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The article and pics by Paola Bianchi  


It’s becoming a strong trend to choose a minimalist, sustainable and ethical approach when consuming, dressing and choosing a look. The idea behind this is to buy less, recycle more, less waste. Be more conscious about what we consume and wear. Avoid buying compulsively from fast brands and getting garments from sustainable brands.

Definitely, Australia is on top of this sustainable wave.

Although some ethical brands have higher prices, due to focusing on quality and fair-trade commerce, you do not need to spend lots of bucks to achieve this approach. Recycling is part of the scene and the Op shops and vintage markets are key.

Op shops are ‘opportunity shops’ that sells repaired and in good-condition used clothes. Fortunately, Australia has lots of shops and markets where to get this!

Some of the favourites in Melbourne are:

The Conscious Closet

Located in the CBD, this shop is serious about fashion and helping others. You will not only find cool vintage and designer clothes for women but a chance to support other women. The Conscious Closet describes itself as a charity recycled women’s fashion store, that supports Fitted For Work. This is an organisation that assist women experiencing disadvantage into work.

1 consious closet


Fitzroy Market

Every 3rd Saturday of every month in Fitzroy, this outdoor market opens at Fitzroy Primary School, on the corner of Napier St and Chapel St. Popular within students and young families looking to reduce heartless consumption. You will find second hand, vintage, pre-loved and items. Check it out here.

2 fitzroy market


The Brotherhood of St Laurence Op Shops

This organisation, that works to prevent and alleviate poverty across Australia, has 18 Op shops around the city. Probably the most popular store is located in the CBD. Hidden in the ground floor of the Royal Arcade, the Brotherhood City Basement is just opposite to Meyers and H&M on Bourke Street.

3 Brotherhood

A Plus Market

In the neighbourhood of Coburg, there is an indoor market that offers plus size fashion, featuring pre-loved and unique designs. A unique market that not always is included in global brand’s sizes. Not many dates available, but the reviews are excellent. Check it out here.

4 Plus Size


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The article is written by Paola Bianchi  Cover pic by Kieren Andrews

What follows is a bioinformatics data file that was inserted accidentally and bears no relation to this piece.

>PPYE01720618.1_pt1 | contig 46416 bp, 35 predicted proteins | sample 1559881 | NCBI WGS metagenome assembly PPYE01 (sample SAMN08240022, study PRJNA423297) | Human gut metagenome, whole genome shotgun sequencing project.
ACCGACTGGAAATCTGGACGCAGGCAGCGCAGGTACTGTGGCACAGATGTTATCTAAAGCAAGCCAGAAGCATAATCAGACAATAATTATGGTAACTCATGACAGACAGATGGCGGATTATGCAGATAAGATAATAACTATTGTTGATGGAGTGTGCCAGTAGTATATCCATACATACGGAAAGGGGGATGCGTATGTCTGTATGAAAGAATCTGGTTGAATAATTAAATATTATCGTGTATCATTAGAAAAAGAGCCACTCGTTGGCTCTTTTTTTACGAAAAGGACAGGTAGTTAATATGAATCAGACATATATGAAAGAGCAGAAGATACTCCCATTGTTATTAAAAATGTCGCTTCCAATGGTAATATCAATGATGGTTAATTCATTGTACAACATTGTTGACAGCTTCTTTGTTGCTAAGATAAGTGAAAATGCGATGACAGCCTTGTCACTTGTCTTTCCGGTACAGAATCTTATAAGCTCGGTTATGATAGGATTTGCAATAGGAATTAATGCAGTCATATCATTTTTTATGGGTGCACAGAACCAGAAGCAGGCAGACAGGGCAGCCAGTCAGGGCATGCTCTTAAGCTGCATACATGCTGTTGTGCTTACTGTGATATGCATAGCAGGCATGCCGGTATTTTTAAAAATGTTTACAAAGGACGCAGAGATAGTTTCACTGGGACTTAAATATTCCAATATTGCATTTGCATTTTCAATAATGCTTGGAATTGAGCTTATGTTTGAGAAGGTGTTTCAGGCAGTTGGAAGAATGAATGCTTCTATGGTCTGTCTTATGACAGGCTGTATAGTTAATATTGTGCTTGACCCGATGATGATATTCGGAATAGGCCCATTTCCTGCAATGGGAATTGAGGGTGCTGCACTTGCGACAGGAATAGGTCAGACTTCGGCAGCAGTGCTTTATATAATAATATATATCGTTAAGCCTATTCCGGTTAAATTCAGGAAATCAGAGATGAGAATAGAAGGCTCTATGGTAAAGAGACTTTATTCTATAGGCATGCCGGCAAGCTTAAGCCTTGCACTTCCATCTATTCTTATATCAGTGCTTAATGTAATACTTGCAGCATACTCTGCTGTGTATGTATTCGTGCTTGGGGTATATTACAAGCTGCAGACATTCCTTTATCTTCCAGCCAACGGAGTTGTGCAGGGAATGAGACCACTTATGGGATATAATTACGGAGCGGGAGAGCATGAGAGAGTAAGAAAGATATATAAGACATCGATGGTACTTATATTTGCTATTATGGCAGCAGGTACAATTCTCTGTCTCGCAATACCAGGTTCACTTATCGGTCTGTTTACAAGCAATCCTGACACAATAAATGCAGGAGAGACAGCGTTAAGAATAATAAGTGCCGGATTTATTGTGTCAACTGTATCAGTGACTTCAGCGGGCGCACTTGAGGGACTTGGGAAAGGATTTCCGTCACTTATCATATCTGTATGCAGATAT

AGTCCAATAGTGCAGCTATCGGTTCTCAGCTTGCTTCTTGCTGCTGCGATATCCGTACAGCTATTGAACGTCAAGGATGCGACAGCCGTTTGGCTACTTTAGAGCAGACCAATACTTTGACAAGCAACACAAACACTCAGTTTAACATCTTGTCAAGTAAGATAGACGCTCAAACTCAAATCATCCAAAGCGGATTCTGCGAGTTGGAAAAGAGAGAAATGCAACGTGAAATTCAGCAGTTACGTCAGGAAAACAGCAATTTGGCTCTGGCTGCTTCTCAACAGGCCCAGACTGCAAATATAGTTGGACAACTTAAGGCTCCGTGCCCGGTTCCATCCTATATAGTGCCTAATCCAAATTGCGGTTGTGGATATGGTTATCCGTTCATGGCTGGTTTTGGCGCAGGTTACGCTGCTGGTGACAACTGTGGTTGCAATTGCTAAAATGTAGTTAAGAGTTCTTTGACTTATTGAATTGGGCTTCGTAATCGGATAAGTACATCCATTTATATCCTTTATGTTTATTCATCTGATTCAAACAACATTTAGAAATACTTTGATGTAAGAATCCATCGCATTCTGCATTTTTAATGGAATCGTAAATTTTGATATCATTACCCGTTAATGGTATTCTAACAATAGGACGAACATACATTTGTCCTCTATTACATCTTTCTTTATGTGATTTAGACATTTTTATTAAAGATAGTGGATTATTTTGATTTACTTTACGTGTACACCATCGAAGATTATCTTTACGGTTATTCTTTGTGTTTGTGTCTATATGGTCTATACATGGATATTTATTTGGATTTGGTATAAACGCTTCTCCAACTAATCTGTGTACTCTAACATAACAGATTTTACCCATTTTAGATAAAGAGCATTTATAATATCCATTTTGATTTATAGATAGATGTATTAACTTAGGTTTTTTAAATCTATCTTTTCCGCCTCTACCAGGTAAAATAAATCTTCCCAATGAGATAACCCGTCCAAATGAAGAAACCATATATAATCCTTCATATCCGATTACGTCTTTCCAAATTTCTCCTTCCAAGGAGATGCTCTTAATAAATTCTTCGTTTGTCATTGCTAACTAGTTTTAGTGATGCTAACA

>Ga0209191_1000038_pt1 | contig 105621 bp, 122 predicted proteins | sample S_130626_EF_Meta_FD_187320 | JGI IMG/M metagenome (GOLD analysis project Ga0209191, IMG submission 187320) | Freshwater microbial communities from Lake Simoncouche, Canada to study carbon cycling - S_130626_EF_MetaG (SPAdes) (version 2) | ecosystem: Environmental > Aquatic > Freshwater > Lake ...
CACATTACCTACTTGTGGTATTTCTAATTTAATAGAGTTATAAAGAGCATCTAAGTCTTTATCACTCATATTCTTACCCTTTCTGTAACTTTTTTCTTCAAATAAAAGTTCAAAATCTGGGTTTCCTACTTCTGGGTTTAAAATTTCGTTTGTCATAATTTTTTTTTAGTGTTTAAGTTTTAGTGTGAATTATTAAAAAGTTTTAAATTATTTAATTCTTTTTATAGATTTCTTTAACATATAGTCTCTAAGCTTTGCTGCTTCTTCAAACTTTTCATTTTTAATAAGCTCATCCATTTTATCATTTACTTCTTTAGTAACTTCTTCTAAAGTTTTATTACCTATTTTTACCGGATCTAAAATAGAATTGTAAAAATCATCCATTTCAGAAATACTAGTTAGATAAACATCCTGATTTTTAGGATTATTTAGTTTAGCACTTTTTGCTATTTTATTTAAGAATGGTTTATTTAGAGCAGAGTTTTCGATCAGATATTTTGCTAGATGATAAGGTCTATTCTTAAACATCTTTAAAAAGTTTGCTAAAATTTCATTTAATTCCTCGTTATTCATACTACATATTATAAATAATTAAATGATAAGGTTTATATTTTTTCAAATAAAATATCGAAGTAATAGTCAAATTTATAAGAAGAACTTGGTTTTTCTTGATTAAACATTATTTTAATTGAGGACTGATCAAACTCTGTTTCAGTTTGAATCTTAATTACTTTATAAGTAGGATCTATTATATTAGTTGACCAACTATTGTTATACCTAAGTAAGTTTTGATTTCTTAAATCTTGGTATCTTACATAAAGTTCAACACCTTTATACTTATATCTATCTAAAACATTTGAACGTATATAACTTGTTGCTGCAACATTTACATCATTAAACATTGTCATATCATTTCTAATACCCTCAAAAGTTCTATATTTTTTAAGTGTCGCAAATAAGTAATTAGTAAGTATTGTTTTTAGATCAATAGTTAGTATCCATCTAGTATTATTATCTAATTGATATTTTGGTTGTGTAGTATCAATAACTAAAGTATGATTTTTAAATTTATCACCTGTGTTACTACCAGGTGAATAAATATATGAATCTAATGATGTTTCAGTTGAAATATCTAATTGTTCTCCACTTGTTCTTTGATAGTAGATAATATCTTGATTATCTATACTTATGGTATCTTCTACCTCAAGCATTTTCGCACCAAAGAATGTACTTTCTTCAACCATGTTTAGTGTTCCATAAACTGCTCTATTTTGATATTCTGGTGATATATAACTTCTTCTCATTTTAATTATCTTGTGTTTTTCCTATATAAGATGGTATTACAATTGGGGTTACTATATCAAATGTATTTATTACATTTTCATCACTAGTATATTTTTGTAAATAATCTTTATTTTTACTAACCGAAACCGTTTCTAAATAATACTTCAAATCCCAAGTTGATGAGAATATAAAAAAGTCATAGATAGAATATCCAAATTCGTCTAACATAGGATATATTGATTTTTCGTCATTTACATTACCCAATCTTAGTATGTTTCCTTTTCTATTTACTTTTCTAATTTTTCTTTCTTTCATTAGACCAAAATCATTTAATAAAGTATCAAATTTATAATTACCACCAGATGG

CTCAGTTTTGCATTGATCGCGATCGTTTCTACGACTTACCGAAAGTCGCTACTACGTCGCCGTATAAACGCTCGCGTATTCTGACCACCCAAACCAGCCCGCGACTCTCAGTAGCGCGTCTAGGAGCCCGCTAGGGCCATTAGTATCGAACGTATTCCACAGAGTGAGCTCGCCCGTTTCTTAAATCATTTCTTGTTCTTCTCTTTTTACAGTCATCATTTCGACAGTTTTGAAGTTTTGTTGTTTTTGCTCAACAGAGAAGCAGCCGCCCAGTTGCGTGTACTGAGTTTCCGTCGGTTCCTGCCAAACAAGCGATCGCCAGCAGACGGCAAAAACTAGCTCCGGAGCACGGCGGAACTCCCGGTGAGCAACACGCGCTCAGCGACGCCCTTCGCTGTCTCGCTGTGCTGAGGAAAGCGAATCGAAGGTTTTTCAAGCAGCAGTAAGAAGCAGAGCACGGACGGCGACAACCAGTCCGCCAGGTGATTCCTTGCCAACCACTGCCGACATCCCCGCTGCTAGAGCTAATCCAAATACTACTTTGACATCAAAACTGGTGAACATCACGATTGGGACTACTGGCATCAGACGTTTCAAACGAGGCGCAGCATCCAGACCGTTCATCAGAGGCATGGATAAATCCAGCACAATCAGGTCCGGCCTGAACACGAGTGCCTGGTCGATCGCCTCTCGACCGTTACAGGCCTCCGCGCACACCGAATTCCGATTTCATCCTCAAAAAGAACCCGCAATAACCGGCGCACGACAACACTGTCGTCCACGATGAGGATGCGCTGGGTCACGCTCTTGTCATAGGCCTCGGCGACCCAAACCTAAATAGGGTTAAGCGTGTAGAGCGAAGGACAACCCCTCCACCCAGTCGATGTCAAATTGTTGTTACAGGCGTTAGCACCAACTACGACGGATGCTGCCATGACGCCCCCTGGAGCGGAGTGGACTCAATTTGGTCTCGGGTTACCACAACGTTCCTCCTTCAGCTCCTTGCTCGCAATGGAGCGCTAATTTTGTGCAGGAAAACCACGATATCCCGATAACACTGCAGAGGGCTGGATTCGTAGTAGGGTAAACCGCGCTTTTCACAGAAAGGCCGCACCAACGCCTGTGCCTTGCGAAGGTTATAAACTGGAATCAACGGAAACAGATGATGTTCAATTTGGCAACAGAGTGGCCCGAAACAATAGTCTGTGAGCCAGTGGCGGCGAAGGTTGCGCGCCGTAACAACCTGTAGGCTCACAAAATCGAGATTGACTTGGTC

Is general knowledge that Eureka Tower is the tallest building, that the tram network is one of the largest one in the world, and that the city is full of alleys with ever-changing graffiti. We have seen these images all over the web. All these are real facts. But there is some information about this city that you might get wrong.

It is not the most liveable city in the world

Melbourne has been chosen several years in a row as the most liveable city in the world. But not anymore! According to the Economist Intelligence Unit rankings, Vienna is now the top number one in 2018. Melbourne got the second spot and Sydney got the fifth. Not because something is not going forward for Melburnians, but It seems that the Austrian city is doing even better.

pic 1Pic by Johan Mouchet

It is not ideal for night owls

Big cities are known for having stores open 24hs per seven days. So even if you get hungry at 3am, there is somewhere to go for a quick bite. However, in Melbourne is rare to find shops open that late. Shops shut down relatively early. As a general rule, cafes close by 4pm or 5pm, restaurants by 10pm or 11pm, retail stores at 6pm except on certain days like Friday.

pic 2Pic by Kevin laminto 

Not many people live in the city

It’s said that Melbourne is home for around 4.5 million people. But as stats show, the residential population is over 148,000 (as of 2016) in the City of Melbourne. This area counts the CBD and some inner suburbs like Parkville and Southbank. That means that the grand majority lives in The Greater Melbourne. Another interesting fact is that almost 1 million walk in the city on an average weekday.

pic 3Pic by  Akshay Chauhan

Hot wheatear doesn’t last long